|Marc Kudisch (Tartuffe) and Jeanine Serralles (Dorine). Photo by T. Charles Erickson|
By Lauren Yarger
Comedy in rhyme is no easy feat, especially if you are trying to stage a 17th-century classic in the 21st century and director David Kennedy's tact at the Westport Country Playhouse, where Moliere's classic Tartuffe is getting a run, is to give us a darker, more sinister protagonist -- and modern clothes.
In some ways, it works. The language (translated into English by Richard Wilbur) still rhymes, but isn't bogged down by more reminders of its antiquity by period fashions (the costumes are designed by Ilona Somogyi). Even the set (Wilson Chin, design) is sparse (minus a gigantic cross and an anachronistic appearance by the Sun King, Louis XIV) so attention remains with the story.
A transient named Tartuffe (Marc Kudish) has ingratiated himself into the Paris home of Orgon (Mark Nelson). He has charmed Orgon and his mother, Madame Parnelle (Patricia Connolly) with his supposed devotion to God, but other members of the household aren't fooled. When Organo's son, Damis (Justin Adams), reveals that the house guest has made unwelcome and ungentlemanly advances toward Organo's wife, Elmire (Nadia Bowers), Orgon refuses to believe it and disinherits Damis. So taken in by Tartuffe is Orgon, that he also orders his daughter, Mariane (Charies Castro Smith) to break her engagement to her true love, Valere (Matthew Amenot), and make the pious houseguest his son-in-law instead. He also signs a deed giving all of his estate to Tartuffe, who quickly acts to have Orgon and his family evicted.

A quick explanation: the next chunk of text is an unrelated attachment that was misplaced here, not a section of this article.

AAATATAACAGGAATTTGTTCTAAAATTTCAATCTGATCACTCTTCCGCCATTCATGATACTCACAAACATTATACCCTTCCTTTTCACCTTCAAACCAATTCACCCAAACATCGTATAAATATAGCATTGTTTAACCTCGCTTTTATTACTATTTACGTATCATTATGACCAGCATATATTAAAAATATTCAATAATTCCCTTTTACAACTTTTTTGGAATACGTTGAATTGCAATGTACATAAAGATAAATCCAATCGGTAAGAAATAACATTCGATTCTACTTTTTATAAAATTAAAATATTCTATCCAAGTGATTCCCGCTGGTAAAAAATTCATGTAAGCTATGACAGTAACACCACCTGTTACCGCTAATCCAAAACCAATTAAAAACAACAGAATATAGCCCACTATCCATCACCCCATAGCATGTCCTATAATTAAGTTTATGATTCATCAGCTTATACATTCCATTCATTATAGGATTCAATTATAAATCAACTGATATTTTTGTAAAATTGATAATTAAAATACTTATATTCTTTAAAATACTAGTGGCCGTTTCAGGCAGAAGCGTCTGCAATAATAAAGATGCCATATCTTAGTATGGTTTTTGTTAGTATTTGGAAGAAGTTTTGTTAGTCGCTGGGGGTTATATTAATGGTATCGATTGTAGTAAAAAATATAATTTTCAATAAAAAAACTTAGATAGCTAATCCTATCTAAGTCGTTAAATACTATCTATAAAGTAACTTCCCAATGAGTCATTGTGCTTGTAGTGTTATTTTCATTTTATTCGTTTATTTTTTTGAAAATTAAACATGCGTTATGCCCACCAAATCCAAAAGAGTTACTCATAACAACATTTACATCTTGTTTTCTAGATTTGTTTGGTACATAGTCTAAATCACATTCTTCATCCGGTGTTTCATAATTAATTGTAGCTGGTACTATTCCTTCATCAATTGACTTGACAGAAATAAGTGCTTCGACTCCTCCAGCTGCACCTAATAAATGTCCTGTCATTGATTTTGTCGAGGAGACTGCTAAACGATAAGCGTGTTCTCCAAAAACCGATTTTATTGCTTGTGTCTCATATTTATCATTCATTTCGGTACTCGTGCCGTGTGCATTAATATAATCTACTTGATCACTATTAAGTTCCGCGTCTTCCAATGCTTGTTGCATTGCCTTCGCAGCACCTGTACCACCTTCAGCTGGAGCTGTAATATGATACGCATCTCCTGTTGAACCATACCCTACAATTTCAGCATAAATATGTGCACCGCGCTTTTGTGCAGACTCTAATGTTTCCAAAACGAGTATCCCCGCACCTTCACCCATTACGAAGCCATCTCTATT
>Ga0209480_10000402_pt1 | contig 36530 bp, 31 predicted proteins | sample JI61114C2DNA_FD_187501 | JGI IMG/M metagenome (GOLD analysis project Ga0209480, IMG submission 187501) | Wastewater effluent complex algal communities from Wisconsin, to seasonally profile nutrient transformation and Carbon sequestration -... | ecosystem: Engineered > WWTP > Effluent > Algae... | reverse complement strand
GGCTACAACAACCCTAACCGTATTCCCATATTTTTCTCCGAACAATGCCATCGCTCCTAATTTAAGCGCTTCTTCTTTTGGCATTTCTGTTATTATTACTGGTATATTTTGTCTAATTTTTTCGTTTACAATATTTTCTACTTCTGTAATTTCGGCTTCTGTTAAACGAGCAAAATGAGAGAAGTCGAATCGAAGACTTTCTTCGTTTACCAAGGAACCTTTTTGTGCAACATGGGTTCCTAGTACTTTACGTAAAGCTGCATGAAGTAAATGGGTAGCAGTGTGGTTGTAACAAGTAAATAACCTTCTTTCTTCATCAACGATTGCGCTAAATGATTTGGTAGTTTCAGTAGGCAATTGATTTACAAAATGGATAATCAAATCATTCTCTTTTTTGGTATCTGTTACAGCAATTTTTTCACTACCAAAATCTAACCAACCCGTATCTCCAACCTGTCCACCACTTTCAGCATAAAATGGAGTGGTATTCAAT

It's one of those stories that might have seemed really funny in 1664, but loses something over the centuries. Fortunately, this version has a shining flash -- and no, it's not that odd appearance by Louis XIV (lighting design by Matthew Richards). It's Jeanine Serralles in the role of Dorine, the free-speaking maid, who comes to Mariane's aid in trying to get the girl's father to relent in his plans to marry her off to Tartuffe. Serralles takes command of the rhyming verse and somehow makes it contemporary and very funny. Her every gesture is in perfect harmony with the words and her performance really is a triumph -- a blend of old and new, of wit and lyric. She eats the scenery whenever she is on stage and in truth, interest wanes whenever she is absent from a scene. With the notable exception of Tyrone Mitchell Henderson who plays Cleante, Elmire's brother, the cast delivers the metered verse ably, but none of them get it to sing like Serralles. (Rounding out the ensemble are Chrissy Albanese, Jeremy Lawrence and William Peden).
Kudish focuses on the sinister side of Tartuffe -- the lust-filled, manipulative impostor who takes advantage of his prey's weakness and seeks to take whatever he can before the kill. It's a different take than we usually see in the staging of this Moliere work and Tartuffe lacks charm -- as well as humor. He leaves us confused about why Orgon and his mother were ever so taken with him in the first place.
The play runs about two and a half hours with one intermission. Performances are Tuesday at 8 pm, Wednesday at 2 and 8 pm, Thursday and Friday at 8 pm, Saturday at 3 and 8 pm and Sunday at 3 pm. An open-captioned performance for the hearing impaired is planned for Sunday, July 29 at 3 pm. For more information or tickets, call 203-227-4177, toll-free 1-888-927-7529, visit the box office at Westport Country Playhouse, 25 Powers Court, off Route 1, Westport; or visit www.westportplayhouse.org.
Tartuffe has been extended with an extra performance added on Sunday, August 5, at 3 pm.
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